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Banks Raise Deposit Rates To 1.3%

A month after the Central Bank of Nigeria (CBN) increased its benchmark interest rate, Nigerian banks are now raising their deposit rates to an average of 1.3 percent as demand deposits decline by 1 percent.

In May 2022, the CBN increased the Monetary Policy Rate (MPR) by 150 basis points, bringing it to 13 percent. The apex bank raised the rate last month by 100 basis points to 14 percent.

Data from the CBN indicated that between May 24, when the key interest rate was first raised, and the end of June, the amount of money held in bank demand deposits, which can be taken at any moment without notice, decreased from N17.85 trillion to N17.67 trillion.

According to CBN data, 13 out of 22 deposit money banks increased their savings rate to an average of 1.3 percent in response to the MPR raise.

According to Johnson Chukwu, managing director/CEO of Cowry Asset Management Limited, “it is primarily driven by an increase in the monetary policy rate of 250 basis points, which compel banks to raise their savings rate.”

Access Bank informed its clients that its savings rate had increased from 1.5 percent to 1.4 percent. “Savings account interest rates have changed as a result of recent MPR revisions. The increased rates are in effect right away, according to the bank.

According to the CBN’s announced applicable rates for each deposit money bank as of July 15, 2022, 11 banks offer 1.3 percent on client deposits while nine banks provide various rates ranging from 0.75 percent to 4.20 percent.

Citibank, Ecobank, Fidelity, Globus, Keystone, Polaris, Stanbic IBTC, Sterling, TitanTrust, Wema, and Zenith were the companies that offered 1.3 percent.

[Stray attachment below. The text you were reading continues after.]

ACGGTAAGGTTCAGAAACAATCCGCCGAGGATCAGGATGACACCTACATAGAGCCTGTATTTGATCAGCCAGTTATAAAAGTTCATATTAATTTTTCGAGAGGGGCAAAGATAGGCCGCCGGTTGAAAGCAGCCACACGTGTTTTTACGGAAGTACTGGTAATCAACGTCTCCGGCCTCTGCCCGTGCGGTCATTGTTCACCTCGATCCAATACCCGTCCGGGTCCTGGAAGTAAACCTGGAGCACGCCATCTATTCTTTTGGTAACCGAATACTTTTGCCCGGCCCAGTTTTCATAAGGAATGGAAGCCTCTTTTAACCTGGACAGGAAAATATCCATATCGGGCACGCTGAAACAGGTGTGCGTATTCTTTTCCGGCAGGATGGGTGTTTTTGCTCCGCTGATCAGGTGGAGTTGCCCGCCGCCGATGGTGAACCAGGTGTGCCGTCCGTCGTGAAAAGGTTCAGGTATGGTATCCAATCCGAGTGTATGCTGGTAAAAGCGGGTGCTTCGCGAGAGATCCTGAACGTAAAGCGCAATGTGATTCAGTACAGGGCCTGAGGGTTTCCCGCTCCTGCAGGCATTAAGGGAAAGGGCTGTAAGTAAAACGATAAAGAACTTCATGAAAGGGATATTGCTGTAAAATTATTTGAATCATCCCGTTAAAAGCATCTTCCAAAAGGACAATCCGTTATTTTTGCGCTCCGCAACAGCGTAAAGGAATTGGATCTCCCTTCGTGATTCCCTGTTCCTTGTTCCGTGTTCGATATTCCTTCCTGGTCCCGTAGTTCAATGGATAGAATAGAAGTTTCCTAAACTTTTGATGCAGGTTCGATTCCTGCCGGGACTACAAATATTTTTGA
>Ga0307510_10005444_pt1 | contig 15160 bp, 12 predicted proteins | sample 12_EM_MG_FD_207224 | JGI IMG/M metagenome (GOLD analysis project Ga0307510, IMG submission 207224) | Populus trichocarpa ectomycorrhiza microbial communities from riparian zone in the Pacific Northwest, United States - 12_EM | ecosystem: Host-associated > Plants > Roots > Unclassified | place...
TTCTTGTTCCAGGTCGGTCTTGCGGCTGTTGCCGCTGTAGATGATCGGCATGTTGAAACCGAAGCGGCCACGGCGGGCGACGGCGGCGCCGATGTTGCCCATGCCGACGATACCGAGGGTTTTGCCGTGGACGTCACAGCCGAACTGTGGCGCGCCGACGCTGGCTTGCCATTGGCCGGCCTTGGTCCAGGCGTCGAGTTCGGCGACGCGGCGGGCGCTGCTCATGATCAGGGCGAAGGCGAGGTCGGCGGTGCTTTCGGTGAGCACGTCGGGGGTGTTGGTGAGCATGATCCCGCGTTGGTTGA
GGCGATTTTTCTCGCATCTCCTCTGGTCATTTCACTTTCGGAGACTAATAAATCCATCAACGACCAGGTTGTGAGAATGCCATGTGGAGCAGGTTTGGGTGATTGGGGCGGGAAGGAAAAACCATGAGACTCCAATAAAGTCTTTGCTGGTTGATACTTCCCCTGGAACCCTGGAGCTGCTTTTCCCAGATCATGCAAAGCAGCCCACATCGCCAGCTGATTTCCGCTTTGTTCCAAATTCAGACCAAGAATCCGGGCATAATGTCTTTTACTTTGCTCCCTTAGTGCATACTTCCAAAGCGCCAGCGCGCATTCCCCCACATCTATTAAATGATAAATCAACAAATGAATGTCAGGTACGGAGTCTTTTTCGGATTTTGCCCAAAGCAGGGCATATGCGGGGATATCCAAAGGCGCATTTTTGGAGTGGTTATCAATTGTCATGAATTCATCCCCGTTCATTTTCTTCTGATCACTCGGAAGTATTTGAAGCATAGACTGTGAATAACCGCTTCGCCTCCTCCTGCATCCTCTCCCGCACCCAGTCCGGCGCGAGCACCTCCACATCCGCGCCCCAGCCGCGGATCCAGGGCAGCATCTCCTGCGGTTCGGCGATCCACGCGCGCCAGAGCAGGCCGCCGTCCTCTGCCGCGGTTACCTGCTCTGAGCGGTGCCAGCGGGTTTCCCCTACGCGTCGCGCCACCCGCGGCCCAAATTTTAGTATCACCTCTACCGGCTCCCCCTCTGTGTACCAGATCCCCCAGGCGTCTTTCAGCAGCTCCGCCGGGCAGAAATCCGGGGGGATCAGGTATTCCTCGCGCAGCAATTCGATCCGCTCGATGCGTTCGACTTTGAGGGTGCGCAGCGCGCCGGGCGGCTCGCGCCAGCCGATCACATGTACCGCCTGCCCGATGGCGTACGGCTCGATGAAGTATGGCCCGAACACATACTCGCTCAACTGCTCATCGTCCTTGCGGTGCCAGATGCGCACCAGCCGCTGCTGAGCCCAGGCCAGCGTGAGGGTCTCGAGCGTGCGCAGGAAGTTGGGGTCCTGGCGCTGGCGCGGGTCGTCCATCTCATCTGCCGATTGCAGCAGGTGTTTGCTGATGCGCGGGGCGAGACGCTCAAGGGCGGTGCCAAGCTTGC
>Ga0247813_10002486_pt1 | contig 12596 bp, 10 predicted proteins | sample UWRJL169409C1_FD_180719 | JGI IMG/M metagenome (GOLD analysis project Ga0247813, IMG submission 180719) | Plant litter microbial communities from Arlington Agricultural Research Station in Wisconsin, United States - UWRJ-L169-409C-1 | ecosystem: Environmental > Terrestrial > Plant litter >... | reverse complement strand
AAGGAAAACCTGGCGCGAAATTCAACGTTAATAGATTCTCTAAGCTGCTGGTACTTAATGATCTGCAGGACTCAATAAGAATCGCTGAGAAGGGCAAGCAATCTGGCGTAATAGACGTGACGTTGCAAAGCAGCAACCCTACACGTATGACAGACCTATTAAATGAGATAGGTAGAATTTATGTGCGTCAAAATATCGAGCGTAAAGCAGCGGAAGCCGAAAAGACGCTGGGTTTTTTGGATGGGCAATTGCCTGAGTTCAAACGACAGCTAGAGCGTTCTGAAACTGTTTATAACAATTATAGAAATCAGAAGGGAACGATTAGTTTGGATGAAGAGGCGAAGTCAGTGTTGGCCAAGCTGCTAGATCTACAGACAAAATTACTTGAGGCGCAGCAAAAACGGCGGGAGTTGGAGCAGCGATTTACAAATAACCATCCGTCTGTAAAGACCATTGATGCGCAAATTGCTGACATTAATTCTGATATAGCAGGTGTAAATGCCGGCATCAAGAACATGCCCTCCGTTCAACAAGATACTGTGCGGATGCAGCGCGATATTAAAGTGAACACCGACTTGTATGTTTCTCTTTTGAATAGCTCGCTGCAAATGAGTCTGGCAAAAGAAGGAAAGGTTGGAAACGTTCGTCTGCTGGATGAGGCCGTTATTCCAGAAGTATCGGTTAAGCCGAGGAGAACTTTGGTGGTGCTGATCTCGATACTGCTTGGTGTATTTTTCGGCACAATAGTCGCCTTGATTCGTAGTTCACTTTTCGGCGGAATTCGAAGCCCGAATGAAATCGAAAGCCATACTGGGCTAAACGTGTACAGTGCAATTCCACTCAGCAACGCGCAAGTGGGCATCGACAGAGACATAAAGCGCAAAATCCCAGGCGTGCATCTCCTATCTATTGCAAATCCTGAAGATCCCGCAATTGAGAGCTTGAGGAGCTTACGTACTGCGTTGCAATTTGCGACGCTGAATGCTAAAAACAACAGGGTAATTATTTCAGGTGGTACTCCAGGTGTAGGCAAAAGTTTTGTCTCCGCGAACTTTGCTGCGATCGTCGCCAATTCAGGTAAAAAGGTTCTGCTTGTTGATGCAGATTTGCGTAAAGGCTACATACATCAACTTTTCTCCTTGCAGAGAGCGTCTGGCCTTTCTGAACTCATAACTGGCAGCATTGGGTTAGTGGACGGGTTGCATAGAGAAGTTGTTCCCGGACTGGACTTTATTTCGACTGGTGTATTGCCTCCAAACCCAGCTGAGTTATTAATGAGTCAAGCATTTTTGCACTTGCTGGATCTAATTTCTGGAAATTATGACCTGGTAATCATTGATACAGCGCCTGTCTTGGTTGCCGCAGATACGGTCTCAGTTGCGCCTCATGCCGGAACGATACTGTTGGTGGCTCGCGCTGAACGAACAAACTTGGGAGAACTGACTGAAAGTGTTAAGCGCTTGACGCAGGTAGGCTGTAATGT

Other banks offering a range of interest rates include FCMB (1.15%), GTBank (1.29%), Heritage (4.20%), Providus (0.75%), Standard Chartered (2.20%), SunTrust (4.10%), UBA (1.15%), Union Bank (0.88%), and Unity Bank (1.90%).

READ MORE: Over Half Of Nigeria’s Oil Revenues May Be Used To Clean Pollution – Shell

Ayodele Akinwunmi, relationship manager, corporate banking at FSDH Merchant Bank Limited, said: “Competition can drive deposit rates higher, but I don’t see it driving the present deposit rates higher given the current environment in Nigeria.”

He contends that the challenging business environment is causing margins for all companies to contract, and as long as regulatory permissions are granted, banks will retain the lowest deposit rates possible.

The amount of money available for lending to the real sector will rise as a result of the increase in the savings rate, he claimed.

Banks are currently raising the cost of borrowing. If clients seek a higher rate, a deposit might follow suit. The focus right now is on increasing borrowing rates. The deposit rate will rise as a result of competition.

However, the CBN’s regulatory stance is now driving the market for risky assets. Banks must raise their rates as a result of the MPR hike because the CBN increased the rate at which banks can borrow money from it, a top bank official told BusinessDay.

From N28.68 trillion in May, bank lending to the private sector increased to N39.27 trillion in June.

Data from the Central Bank of Nigeria (CBN) show that PSCE climbed by 20.4 percent yearly to N39.2 billion as of the end of June 2022, maintaining the growth trend from the previous month. Despite outpacing nominal GDP growth, the PSCE growth rate has trailed behind the other money and credit metrics, according to FBNQuest analysts.

The growth trend in credit to government has been continuously rising, in contrast to the consistent PSCE growth rate of between the mid-teens and 20 percent y/y growth rate over H1 ’22.

According to the most recent data for June, credit extensions to the government increased by 55% year over year. In the six months before June of this year, it grew by an average of around 35% y/y, which is significantly faster than the growth of other money and credit aggregates.

According to a report by FBNQuest, revenue deficiencies (compared to expenditure) lead to fiscal deficits that must be covered by debt (both domestic and external), which is what is causing the government’s credit extended to climb quickly.